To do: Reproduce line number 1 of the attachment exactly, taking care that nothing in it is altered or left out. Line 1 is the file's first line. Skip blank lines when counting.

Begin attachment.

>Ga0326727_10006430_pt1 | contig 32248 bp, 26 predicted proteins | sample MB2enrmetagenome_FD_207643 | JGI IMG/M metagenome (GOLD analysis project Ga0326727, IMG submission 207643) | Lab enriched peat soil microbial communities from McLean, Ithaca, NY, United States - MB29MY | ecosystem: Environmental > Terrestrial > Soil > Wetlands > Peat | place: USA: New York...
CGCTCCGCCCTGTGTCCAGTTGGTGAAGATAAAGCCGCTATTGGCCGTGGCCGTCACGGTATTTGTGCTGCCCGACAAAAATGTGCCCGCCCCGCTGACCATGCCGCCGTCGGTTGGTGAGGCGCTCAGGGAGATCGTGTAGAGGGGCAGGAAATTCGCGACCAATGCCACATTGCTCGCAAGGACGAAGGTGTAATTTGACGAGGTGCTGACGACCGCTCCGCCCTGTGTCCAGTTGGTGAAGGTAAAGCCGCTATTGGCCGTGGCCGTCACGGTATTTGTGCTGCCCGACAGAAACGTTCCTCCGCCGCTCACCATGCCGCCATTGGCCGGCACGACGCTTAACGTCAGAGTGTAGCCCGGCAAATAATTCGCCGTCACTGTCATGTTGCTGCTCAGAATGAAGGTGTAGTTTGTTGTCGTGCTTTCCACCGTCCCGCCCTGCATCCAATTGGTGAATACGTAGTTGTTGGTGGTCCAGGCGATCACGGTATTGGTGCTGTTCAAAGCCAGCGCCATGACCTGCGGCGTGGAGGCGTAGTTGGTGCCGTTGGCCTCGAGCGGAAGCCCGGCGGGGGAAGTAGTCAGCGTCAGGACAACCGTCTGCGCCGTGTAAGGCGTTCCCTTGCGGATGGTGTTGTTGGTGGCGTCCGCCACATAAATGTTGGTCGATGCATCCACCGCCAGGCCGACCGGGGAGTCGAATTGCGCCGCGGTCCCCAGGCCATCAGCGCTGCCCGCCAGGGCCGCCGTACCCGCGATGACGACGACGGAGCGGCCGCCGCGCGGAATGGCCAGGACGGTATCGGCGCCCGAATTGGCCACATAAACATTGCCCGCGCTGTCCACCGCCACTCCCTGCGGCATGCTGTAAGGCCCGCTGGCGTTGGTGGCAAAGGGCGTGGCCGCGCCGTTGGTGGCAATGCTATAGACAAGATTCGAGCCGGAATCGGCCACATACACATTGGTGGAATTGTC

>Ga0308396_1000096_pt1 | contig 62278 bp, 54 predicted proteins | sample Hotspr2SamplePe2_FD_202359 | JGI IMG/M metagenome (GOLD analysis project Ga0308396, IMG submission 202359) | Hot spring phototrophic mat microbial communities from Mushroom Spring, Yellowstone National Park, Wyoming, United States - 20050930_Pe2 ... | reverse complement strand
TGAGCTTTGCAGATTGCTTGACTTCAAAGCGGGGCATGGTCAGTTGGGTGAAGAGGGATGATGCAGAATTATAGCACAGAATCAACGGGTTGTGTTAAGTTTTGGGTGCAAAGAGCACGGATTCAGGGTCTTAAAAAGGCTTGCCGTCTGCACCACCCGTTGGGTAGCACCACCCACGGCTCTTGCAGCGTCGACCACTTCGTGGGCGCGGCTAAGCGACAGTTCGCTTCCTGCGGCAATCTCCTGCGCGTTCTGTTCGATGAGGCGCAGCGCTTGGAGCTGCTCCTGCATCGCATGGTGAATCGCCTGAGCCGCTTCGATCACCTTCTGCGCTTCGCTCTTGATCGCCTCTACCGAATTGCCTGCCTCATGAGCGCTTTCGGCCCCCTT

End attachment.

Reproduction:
>Ga0326727_10006430_pt1 | contig 32248 bp, 26 predicted proteins | sample MB2enrmetagenome_FD_207643 | JGI IMG/M metagenome (GOLD analysis project Ga0326727, IMG submission 207643) | Lab enriched peat soil microbial communities from McLean, Ithaca, NY, United States - MB29MY | ecosystem: Environmental > Terrestrial > Soil > Wetlands > Peat | place: USA: New York...